The issue of gasoline from the occupied territories is one of the most well-known psychodramas of Cyprus. It distorts the market due to the country's division and the occupation of part of it by another country. This situation is recycled and resurfaced without ever being clarified. It remains unclear because, although successive governments know that the effects on gas station owners in the south cannot be definitively addressed before reunification, as no law or regulation prohibits the purchase of fuel in the north for personal use, they allow public discussion to degenerate into a toxic mix of moralizing, patriotism, vested interests, and irritation.
Gas station owners demand that the state protect their businesses, partially justified, without admitting that the situation worsens due to known practices of profiteering. Consumers are torn between the practical need to reduce their expenses (especially given the current economic situation) and the guilty syndrome of "the cheap mistress wandering in the occupied areas."
In the most recent cycle of the drama, instead of focusing strictly on those who illegally (according to the Green Line Regulation) purchase quantities of fuel at low prices for resale inaccessible areas, the state promoted inspections by the Customs Department on fuel indicators at checkpoints, imposing fines as well. They are adding fuel to the fire (to transition from references to Pantelidis to references to Marina Satti).
Shortly after, the Commission, through official and unofficial statements, reminded everyone of what is clear: the market for goods, including fuel, is not subject to taxes and duties, meaning it is not subject to fines as long as they are part of personal luggage and their total value does not exceed €260 per person.
In fact, as a result of the fiasco, citizens learned something they didn't know: that they can not only fill up their cars but also transport fuel in tanks with a capacity of up to 10 liters for personal use.
With a convoluted announcement, the Customs Department attempted to save face by playing with words. They wrote that fuel is not transported in personal luggage. Still, they added that the exemption from inspections for fuel in fuel tanks and portable containers applies if the purchase does not have commercial character. They did not explain exactly what the Customs Department was inspecting when checking fuel indicators and whether the practice was the result of a central order or the excessive zeal of the police.
Since then, commentators on social media have confused the issues (according to the usage of Standard Modern Greek), confusing the rest of us (as understood in the Cypriot dialect), insinuating that gasoline from the occupied areas should be checked for compliance with environmental criteria.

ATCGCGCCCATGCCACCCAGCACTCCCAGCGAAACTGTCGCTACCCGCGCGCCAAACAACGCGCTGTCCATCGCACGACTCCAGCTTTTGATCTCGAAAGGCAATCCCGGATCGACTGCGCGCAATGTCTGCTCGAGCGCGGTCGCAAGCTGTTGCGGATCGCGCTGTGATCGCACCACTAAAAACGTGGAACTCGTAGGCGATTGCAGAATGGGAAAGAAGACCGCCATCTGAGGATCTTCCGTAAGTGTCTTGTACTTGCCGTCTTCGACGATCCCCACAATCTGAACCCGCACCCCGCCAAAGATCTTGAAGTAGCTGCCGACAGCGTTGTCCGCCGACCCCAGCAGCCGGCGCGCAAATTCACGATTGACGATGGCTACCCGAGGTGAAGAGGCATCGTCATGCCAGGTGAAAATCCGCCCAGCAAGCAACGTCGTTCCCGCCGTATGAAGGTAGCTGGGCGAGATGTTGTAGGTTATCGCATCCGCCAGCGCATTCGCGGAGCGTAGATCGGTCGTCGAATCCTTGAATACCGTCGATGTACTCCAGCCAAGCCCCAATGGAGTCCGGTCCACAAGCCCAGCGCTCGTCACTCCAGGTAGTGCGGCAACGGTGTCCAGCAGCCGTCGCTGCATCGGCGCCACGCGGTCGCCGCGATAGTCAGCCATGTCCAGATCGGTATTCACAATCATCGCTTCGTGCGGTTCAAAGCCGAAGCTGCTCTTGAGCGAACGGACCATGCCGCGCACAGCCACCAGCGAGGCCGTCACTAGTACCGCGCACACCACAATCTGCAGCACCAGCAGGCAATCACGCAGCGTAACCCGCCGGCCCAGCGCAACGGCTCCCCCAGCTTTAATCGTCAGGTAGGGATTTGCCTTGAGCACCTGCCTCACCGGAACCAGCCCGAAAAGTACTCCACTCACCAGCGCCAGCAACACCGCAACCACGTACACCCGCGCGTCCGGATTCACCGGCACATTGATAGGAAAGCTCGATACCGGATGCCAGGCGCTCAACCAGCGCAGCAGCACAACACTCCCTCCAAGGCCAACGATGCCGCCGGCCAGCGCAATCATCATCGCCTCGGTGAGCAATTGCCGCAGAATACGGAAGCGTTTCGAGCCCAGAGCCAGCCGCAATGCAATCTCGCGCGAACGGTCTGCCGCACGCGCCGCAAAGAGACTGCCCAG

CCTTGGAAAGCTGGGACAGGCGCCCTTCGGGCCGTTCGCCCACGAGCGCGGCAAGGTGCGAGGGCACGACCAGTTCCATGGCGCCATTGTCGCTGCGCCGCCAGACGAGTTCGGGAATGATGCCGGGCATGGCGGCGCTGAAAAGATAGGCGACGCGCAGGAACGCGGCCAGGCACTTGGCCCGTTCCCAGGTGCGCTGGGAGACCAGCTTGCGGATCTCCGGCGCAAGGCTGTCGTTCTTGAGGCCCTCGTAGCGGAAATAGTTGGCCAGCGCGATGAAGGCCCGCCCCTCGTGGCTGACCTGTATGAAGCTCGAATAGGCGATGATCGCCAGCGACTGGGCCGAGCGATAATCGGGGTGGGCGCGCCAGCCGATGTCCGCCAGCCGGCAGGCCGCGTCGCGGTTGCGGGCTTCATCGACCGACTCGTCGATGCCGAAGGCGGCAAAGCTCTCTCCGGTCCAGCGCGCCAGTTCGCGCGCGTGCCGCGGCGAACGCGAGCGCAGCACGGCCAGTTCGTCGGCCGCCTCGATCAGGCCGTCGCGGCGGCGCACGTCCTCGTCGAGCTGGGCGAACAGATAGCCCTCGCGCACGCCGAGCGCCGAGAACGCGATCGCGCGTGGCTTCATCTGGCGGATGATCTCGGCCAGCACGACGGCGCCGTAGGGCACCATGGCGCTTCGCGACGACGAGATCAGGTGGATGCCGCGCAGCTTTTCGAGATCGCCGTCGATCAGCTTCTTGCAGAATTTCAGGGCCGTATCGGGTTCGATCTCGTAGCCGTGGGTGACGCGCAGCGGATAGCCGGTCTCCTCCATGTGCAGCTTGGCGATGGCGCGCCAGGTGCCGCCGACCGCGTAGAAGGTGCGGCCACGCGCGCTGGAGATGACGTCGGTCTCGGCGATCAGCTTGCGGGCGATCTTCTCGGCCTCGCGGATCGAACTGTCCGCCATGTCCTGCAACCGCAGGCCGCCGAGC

However, this is the responsibility of the Cypriot state, not the drivers. Furthermore, since the Cypriot state cannot control it due to the unique situation and is concerned, it can find channels of communication with the Turkish Cypriot authorities within or outside the checkpoints (there are, for example, the Technical Committees) or confirm if the Commission, through the assistance program to the Turkish Cypriot community, is helping to ensure that the gasoline used in the occupied areas meets the prescribed standards.
On June 27, before the inspections on fuel indicators of drivers began, which were found to be not permitted under the Green Line Regulation, President Christodoulides stated that "relevant instructions have been given to carry out all those inspections that are always conducted within the framework of the regulation and what is allowed through the Green Line Regulation."
After the chaos and the statements from the Commission, the President of Cyprus declared on July 10 that the position of the European Commission "fully agrees with us," urging everyone to read it. He did not explain if by "everyone" he meant the Customs Department or whoever gave the order or implemented the practice of inspecting the fuel indicators, nor if he was aware of this practice.
He clarified, however, that the problem lies in the market for commercial purposes, which would have been good to clarify from the beginning, without any ifs or buts. And without needing reminders from Brussels about their rules, which we agreed to.
[This article was translated from its Greek original]